My thoughts are let’s pool skills and resources, and beat them at their own game. Actually deliver the correct qualification, and genuinely assist with post training employment. Funding has always been take it or leave it for me, and with no “gimmicks” like notebooks and Ipads we can make it up with a truly engaging experience.

    I can contribute with Gamification simulations, and I know there are others in our circle with some unique techniques and if we can get past competing we can show the cowboys what VET really is.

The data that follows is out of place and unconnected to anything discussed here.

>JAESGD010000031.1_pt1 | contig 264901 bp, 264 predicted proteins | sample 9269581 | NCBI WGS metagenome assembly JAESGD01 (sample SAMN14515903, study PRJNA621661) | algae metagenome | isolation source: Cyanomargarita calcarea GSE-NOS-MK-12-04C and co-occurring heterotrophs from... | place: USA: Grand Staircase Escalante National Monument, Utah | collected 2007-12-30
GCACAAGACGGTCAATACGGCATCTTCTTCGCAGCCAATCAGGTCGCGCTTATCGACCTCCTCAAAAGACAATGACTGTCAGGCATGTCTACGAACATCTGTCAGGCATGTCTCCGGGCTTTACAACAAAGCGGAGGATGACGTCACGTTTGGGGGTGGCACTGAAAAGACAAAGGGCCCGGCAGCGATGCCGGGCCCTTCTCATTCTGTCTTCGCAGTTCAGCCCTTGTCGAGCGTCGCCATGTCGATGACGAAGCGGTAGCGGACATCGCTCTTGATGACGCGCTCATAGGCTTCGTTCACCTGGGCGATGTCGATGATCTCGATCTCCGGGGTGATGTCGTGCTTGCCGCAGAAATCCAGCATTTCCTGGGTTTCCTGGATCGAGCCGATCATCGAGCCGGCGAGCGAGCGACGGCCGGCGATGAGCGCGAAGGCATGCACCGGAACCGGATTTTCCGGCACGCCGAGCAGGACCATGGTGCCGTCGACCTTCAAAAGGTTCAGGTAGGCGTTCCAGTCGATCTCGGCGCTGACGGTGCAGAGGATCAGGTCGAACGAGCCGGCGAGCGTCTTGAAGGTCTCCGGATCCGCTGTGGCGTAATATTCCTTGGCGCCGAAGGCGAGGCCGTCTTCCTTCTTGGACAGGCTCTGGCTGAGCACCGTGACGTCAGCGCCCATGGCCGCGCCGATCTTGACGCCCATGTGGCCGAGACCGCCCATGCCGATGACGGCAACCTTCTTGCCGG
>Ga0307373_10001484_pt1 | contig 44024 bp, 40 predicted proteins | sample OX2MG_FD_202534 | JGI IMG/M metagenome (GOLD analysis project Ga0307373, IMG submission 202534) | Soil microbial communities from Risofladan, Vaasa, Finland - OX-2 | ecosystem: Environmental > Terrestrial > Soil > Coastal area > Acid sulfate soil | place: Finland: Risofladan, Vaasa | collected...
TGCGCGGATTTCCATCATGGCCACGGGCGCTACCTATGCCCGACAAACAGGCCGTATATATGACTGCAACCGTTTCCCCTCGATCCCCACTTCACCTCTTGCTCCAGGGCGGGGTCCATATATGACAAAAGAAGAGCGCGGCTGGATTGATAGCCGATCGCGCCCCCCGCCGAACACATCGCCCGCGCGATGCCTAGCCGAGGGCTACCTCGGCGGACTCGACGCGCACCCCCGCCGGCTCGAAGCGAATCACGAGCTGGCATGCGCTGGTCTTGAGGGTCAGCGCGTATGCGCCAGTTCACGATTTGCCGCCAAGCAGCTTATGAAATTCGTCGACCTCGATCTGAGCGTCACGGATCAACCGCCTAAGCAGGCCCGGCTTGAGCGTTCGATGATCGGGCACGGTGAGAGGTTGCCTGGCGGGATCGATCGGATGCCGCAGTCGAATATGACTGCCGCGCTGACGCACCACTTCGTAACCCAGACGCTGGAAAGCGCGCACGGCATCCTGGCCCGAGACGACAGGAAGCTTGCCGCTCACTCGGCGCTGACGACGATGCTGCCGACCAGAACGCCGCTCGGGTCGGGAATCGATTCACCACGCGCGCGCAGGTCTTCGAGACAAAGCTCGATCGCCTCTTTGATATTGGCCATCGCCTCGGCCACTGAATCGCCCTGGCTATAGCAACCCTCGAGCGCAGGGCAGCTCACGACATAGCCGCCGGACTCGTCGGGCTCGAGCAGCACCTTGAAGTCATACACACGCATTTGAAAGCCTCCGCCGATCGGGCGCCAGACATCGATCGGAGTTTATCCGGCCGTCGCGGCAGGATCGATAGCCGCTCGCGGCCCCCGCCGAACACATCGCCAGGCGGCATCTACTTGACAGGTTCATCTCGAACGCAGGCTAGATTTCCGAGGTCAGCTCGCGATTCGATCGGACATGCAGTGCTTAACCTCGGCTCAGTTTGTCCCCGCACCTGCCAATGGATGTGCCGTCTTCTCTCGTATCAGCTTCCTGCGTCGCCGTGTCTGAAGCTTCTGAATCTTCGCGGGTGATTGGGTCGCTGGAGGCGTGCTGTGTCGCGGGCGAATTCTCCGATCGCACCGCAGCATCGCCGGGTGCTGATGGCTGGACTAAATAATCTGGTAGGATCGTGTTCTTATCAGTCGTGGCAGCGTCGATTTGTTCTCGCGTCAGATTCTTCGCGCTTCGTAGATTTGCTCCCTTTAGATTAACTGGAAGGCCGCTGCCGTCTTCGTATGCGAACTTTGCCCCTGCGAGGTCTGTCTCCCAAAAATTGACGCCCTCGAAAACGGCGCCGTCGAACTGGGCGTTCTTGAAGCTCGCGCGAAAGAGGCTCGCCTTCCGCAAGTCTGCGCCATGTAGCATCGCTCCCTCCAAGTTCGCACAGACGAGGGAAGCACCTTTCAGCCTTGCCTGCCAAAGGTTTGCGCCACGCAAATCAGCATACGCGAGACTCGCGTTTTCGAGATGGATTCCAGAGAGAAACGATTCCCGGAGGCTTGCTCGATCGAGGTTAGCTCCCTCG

3. Ben McMillan says:

    When the VET FEE HELP providers do not even offer a full fee paying option we can start to see how profitable it is to market VET FREE HELP courses, oh sorry we didn’t mean to give the impression you will not have to pay for this training.